Think about it.  How many times, and at what age, did you sit your child down and discuss conception and their birth with them?  And is it something you worked in to their everyday lives?  Probably not.  Anyway, one morning, a few months ago, I started to think that I needed to make more of an effort to slip it casually into conversations, so it just becomes knowledge.  I have done this before, but that’s easy when they are two.  When they are almost four and able to have conversations and ask tons of questions but not yet fully comprehend concepts, it becomes more difficult because they can hear you and understand your words, but not the meanings.  Which can just lead to confusion, not clarity.  So, this particular morning, we were driving and somehow babies and whatnot came up in the conversation and I said something to him about when he was born and how he was with his other mommy.  I thought it was innocent enough.  But I saw his face fall through the rear view mirror, and I heard the fear and concern in his voice when he said “aaawww.  But I don’t want to be with another mommy!”  And I realized this is going to be harder than I thought.  It was a heartbreaking moment.  It didn’t occur to me that the word “mommy” to D had a wide range of meanings.  It is the person he lives with.  The person he spends all day with, playing and going to the zoo and bathing and tucking him in at night.  In his little mind, he was afraid of having to go do all those things with someone else that he didn’t know.  I quickly reassured him that he wasn’t going anywhere else with anyone else, and that I was his mommy and he would stay with me.  But throughout the day, his concern was vocalized several times.  “But I don’t want to go with another mommy!"  It would just come out randomly.  And I would hug him and say, “honey, you aren’t going anywhere.  You are staying with mommy and daddy.”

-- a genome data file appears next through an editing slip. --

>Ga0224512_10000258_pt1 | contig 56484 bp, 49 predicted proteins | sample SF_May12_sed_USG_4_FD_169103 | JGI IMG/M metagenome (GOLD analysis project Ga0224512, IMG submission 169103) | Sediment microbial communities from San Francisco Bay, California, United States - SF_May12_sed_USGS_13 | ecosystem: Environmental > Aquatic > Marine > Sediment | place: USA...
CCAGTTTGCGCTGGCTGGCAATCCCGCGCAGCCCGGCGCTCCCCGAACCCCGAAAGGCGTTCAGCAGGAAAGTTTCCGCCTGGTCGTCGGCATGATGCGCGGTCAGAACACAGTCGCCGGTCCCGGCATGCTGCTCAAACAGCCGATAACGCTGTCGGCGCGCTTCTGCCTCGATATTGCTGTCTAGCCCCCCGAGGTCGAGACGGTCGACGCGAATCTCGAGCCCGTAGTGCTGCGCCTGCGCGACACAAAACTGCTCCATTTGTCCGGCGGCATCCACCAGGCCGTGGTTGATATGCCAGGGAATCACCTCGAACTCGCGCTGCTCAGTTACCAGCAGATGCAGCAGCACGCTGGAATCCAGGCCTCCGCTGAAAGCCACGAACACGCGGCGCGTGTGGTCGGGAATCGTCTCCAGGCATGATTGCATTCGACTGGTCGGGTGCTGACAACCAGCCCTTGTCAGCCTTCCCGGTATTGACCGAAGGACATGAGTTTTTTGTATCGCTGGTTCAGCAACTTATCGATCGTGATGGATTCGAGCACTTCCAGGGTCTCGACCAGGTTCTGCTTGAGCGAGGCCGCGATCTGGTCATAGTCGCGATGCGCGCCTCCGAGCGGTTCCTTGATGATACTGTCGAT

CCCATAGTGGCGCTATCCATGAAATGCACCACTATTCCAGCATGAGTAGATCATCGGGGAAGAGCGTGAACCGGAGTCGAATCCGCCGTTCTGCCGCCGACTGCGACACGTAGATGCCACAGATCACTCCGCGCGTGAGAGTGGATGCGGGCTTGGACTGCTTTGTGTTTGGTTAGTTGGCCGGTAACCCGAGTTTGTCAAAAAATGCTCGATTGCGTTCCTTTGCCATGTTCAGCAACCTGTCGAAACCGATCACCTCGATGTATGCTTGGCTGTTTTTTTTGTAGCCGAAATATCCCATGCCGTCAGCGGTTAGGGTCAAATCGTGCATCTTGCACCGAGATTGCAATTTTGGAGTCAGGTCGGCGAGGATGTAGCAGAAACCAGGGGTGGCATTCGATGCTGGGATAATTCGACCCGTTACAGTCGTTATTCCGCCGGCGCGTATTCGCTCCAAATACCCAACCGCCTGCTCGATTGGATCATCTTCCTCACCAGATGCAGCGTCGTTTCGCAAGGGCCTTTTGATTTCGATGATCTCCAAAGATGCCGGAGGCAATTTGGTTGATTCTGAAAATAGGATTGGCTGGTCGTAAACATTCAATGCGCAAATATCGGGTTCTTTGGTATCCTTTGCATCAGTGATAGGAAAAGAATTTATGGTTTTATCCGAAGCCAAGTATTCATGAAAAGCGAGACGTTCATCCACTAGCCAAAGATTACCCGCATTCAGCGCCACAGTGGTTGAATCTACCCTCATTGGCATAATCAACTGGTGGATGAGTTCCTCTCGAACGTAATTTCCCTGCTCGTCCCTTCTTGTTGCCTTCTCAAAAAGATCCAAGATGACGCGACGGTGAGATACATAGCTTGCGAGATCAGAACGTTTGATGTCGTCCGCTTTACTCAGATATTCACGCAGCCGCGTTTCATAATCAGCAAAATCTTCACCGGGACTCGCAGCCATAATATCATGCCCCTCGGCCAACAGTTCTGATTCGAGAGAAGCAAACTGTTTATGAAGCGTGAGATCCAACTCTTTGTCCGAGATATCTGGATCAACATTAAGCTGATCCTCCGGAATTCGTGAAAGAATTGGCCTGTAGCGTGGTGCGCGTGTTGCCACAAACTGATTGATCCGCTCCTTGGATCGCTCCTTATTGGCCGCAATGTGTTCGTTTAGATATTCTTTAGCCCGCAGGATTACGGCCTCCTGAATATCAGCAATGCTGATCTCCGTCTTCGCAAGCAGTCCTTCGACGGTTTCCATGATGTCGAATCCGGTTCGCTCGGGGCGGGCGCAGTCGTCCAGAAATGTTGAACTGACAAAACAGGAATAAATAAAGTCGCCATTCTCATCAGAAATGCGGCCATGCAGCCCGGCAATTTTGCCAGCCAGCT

Fast forward to a couple of days ago.  I had decided to leave it at that, and approach the subject later when he was more able to understand the idea.  We were talking about birth and how he was born (or “borned” as he says) in a hospital.  I was sticking to ideas he could understand.  “You were so tiny!  You were just a little, tiny baby and you were in the hospital.  Later, we got to bring you home and you were my tiny little baby.  You were so small and mommy fed you and held you.”  He has been fascinated with babies lately, and he will crawl into my arms and lay down and say “I want to be a baby again”, and we will pretend for a minute or two that he is so tiny and that I’m feeding him with a bottle.  And then I will tell him all the cool things he can do now that he couldn’t do as a baby, and he will laugh and add to the list, and then be happy with being three.  So, this particular day as we were discussing how small he had been and how he was born in the hospital, he said “when I was with my other mommy?”  I was blown away that not only did he remember an extremely short conversation, but that he had put it in its proper context.  And what was even more amazing, was that he wasn’t afraid.  He said it, I said “yes, when you were with your other mommy” and that was it.  He was satisfied, and we moved on with the day.  It was probably a more powerful moment for me than for him. 

The thing is, I want her to be a part of him.  I want him to know that there is room in my heart for her and that I am not afraid for him to love her.  She passed away before D was even a year old, so he will never get to meet her in this life.  But she is forever a part of him.  And she is forever a part of me.  She gave me a gift that I cannot repay, and there is love enough to go around.  One day I hope to meet her and I want to be able to show her an amazing man and reassure her that she made a good choice.  And I want D to have nothing but good feelings towards her.  So we will continue to, age appropriately, talk about his “other mommy” and the contribution she made to his life.  They may not always be easy conversations, but they will always be important.